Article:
This shoot was completed with just a small team of four people - two cameramen and two assistants. Making use of jib cranes and rails as special equipment, the shoot progressed without any troubles. Being able to have all of the focal lengths we wanted to shoot with using only two lenses is truly a testament to the ultimate mobility of the FUJINON MK Series. With almost the same size as a bottle of water and a body that weighs less than a kilogram, the lens enables an unbelievably efficient shooting style. Film-makers should have no problem shooting handheld with the FUJINON MK Series.
If PL Mount, single focus cinema lenses were to be used for this shoot, the scale of the project, including the cost aspect, difficulty of operation, size of special equipment used, and number of staff, would have grown quite substantially. In order to obtain the focal length of 18mm - 135mm, six to eight single focus lenses would have to be carried at all times. If equivalent image quality can be obtained, I believe you can see how the new era of cinema style is made possible by the FUJINON MK Series. It might be possible to say that these are the perfect cinema zoom lenses, showing us the exact moment when a new shooting workflow is born.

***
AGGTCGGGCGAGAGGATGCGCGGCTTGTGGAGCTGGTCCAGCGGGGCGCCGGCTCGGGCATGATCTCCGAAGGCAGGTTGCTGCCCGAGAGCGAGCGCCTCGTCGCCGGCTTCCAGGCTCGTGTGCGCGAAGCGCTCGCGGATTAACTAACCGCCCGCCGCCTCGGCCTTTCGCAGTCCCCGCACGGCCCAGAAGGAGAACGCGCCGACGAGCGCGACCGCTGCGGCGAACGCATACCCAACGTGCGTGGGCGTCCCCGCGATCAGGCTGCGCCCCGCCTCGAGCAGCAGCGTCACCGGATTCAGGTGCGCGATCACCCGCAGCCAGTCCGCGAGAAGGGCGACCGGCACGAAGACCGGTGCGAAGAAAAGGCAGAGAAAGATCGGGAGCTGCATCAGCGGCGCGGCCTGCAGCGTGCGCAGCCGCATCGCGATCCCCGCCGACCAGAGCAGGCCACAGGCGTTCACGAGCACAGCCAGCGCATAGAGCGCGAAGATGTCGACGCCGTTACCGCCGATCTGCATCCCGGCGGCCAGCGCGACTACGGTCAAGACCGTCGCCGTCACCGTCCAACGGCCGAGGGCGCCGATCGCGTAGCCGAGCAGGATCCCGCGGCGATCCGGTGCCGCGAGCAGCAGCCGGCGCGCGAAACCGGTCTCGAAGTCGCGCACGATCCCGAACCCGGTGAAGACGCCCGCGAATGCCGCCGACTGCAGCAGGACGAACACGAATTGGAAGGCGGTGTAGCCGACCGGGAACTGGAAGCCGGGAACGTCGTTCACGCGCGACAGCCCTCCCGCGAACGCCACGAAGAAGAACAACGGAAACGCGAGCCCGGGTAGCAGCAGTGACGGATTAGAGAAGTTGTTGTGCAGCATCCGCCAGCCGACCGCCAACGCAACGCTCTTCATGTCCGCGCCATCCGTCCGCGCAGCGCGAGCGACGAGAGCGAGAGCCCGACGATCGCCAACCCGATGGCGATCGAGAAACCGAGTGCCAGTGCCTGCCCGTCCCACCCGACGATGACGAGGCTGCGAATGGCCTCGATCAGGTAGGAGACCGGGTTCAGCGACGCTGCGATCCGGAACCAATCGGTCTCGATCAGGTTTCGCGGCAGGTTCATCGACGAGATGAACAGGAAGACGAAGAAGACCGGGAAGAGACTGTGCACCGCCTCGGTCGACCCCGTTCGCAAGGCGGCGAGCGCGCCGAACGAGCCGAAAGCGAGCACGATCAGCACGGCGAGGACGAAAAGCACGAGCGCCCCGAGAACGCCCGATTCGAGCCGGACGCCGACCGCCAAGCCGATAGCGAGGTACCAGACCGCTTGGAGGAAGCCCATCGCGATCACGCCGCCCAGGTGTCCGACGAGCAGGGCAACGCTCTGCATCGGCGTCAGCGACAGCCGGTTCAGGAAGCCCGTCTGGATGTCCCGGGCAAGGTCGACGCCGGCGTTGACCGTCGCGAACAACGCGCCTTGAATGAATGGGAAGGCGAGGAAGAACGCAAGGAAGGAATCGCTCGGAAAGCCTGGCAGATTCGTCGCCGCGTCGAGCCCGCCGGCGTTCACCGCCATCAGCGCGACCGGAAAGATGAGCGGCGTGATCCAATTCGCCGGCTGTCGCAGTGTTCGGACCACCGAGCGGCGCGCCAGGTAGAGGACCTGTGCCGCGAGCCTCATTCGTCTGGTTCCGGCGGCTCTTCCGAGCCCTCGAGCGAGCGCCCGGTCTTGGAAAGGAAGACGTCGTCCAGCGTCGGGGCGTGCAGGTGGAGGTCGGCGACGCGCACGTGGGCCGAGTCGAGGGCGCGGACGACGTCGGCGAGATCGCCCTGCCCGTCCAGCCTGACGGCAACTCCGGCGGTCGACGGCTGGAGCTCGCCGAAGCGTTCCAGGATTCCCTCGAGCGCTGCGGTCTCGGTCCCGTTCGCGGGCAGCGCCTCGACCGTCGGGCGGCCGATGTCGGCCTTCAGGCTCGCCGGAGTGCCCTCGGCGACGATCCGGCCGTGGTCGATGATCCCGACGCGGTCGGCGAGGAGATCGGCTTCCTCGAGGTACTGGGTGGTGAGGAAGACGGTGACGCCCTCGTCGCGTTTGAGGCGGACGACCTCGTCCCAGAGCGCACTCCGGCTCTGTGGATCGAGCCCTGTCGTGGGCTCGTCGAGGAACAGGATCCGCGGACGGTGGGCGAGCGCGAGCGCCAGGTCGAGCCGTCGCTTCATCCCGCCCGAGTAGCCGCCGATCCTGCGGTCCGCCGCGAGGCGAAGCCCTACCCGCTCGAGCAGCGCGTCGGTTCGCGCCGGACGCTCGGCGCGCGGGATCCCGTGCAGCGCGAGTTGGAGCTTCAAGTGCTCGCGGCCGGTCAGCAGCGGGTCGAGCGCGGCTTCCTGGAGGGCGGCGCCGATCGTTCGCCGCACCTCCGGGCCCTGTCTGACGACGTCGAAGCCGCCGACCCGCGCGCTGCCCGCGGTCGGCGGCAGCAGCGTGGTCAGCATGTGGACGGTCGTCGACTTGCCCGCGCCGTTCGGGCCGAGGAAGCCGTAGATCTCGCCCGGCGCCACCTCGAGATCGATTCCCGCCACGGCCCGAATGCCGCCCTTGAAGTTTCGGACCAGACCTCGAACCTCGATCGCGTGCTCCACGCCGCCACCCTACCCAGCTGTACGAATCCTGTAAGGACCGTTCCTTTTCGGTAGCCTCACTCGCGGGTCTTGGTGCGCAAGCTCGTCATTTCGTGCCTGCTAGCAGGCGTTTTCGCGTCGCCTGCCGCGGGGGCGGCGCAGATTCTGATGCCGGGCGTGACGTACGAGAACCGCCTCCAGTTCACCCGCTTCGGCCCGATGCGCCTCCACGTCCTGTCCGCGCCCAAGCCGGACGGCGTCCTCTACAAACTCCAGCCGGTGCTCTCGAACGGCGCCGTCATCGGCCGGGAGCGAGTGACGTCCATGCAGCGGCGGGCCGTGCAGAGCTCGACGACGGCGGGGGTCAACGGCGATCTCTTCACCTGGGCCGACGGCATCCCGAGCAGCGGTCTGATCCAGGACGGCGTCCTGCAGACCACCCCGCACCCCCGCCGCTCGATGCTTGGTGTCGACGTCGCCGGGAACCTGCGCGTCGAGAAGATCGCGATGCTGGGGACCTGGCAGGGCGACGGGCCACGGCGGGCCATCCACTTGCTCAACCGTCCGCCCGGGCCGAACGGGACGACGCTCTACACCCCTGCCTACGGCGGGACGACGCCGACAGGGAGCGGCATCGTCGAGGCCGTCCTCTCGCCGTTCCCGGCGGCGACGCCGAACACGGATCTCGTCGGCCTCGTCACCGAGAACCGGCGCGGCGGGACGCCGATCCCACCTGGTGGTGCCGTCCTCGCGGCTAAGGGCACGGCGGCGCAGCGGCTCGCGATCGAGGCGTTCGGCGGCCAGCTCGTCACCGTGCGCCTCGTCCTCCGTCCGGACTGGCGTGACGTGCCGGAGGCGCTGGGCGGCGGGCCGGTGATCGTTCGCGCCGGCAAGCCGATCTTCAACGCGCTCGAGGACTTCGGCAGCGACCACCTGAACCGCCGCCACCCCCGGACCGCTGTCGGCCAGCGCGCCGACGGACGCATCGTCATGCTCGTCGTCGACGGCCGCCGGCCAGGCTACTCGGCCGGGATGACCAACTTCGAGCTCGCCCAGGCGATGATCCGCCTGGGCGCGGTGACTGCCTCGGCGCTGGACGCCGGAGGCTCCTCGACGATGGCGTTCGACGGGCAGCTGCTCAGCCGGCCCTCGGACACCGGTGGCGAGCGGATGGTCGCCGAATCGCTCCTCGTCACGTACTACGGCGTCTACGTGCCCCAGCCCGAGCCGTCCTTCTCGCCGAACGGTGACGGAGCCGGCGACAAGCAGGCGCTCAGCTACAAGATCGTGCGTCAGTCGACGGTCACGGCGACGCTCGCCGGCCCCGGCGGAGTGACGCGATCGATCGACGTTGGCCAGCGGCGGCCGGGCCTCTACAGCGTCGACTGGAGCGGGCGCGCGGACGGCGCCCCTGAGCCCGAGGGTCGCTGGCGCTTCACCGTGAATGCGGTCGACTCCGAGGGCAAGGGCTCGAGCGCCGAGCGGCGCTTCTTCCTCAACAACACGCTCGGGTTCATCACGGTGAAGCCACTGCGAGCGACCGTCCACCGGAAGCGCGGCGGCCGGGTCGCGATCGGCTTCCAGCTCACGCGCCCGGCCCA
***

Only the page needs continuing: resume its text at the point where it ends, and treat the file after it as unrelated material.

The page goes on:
The MK series tightly packs in FUJINON's technology honed from making cinema lenses over the years. With a manufacturer's retail price of 420,000 yen for the MK 18-55mm T2.9 and 450,000 yen for the MK 50-135mm T2.9, the two lenses as a set don't even hit 1,000,000 yen. With viewing angles of 18mm to 135mm useable at T2.9 throughout and FUJINON class image quality, I believe you can understand how unbelievable this price is. Although rental was commonplace due to the countless PL Mount cinema zoom lenses each costing 10x these lenses, at last the time has come to own a cinema lens. It's really a dream come true.